In 1902 Booker T. Washington was at the dedication of a school in the District of Columbia. The school, the Armstrong Manual Training Academy, had been founded on the academic principals of Mr. Washington's vocational and academic training schools such as the Hampton Institute and eventually the Tuskegee institute. In his address he said:
[The child] is never safe until he has been taught a trade, until he has been taught that all forms of idleness are a disgrace, and all forms of labor, whether with the head or hands, are honorable.
This philosophy of safety through education is an interesting principle. We spend a lot of money securing our students in facilities that follow rigorous security and safety standards, such as Crime Prevention Through Environmental Design (CPTED) but the thought that quality education and safety / security are linked might be a little dated.
My mother's family placed a great deal of stock in ones education. For them education meant liberation-- a way out of the cotton fields of south Texas. My grandmother saw education as a way to a better life for her children. In fact, three of my uncles went on to be school superintendents in south Texas. My uncle Roland Pena,of Rio Hondo, TX, takes great pride in the fact that he can look out the window of his district administration office and see the same cotton gin that loomed so significantly on the horizon when he worked the fields. Rusting and unused today,it reminds him of how far he has come and what the power of education has meant in his life.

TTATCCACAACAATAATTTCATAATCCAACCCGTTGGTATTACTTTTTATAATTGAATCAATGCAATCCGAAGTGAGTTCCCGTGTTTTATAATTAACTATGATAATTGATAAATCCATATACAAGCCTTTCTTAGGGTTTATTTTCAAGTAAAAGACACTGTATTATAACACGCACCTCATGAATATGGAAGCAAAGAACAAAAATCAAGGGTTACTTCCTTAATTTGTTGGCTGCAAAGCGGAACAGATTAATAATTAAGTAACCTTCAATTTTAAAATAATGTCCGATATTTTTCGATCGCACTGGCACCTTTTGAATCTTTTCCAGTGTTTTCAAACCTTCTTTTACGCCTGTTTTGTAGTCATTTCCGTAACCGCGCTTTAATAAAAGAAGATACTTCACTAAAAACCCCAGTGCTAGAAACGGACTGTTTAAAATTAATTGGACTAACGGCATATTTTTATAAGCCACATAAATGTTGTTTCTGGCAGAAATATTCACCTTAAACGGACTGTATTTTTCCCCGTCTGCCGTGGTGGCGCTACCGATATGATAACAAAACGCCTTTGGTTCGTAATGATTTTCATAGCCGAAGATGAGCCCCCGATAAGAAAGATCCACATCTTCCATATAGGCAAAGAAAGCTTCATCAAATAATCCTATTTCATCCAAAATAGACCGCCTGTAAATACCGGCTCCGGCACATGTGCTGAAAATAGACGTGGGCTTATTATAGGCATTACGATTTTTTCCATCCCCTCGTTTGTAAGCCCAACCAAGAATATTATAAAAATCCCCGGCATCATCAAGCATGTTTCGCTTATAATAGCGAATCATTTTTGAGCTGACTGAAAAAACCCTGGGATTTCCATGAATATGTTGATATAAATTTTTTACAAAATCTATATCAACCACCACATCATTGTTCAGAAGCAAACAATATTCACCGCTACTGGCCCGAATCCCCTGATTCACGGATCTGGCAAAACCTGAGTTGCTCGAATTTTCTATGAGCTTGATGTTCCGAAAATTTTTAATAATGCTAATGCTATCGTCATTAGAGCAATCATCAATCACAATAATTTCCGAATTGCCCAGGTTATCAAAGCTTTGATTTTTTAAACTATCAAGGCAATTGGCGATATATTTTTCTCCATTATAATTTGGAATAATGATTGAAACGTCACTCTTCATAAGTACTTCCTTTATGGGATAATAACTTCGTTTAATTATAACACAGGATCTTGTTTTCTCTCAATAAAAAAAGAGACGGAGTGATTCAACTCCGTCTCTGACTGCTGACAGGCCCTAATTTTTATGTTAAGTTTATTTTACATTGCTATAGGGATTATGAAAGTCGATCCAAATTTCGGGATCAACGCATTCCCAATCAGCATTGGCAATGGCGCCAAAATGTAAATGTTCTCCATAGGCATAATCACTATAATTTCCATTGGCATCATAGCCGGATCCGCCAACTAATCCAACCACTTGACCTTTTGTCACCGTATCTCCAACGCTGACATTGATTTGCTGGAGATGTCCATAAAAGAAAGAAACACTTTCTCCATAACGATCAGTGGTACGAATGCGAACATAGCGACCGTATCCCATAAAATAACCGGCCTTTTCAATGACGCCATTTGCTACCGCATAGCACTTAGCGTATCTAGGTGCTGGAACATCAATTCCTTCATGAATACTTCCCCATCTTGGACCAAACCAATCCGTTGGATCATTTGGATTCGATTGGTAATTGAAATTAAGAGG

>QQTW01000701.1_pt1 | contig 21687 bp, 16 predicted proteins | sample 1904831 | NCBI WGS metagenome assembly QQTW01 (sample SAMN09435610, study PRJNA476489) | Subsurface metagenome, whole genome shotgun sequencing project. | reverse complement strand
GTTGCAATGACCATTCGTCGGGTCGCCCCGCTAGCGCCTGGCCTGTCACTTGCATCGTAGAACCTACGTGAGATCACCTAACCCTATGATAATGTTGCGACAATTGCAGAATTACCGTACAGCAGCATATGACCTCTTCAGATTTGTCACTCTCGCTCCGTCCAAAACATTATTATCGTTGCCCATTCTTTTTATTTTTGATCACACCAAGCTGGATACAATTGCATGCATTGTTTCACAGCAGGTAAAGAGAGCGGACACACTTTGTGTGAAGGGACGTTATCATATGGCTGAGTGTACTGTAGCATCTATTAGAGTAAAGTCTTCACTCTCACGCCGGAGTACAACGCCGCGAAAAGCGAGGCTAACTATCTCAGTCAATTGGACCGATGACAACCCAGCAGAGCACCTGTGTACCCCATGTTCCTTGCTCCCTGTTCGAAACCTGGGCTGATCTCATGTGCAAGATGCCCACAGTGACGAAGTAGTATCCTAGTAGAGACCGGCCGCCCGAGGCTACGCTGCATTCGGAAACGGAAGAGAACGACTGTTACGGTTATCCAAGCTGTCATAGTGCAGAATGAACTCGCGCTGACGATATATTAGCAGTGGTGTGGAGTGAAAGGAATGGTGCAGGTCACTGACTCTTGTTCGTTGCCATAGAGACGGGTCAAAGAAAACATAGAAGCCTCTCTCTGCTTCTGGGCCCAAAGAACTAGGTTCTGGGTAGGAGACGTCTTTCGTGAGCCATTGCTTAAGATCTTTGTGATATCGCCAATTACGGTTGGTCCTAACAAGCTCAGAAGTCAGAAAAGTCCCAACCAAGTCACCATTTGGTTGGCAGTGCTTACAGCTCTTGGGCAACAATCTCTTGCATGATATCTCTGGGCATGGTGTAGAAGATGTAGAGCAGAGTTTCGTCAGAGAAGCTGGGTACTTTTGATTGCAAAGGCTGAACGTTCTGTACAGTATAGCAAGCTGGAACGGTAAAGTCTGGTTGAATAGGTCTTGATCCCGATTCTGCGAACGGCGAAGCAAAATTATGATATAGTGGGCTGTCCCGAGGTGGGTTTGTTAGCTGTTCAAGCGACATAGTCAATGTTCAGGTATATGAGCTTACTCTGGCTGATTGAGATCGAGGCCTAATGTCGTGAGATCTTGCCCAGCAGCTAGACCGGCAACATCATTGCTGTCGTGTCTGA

The transformative power of education has become something of a cliche for middle class families where secondary education is pretty much taken for granted. The pride and promise felt by that first family member to complete an education is as distant a memory as the horse and buggy.
We tell our children that if they work hard and study they can grow up to be doctors and lawyers. But do they still hear the message that if they work hard and study they will grow up to be safe and secure? And more importantly, do our schools explain this principle? I believe these values are far from archaic. They may not be articulated as often as they were a century ago, but they are still relevant.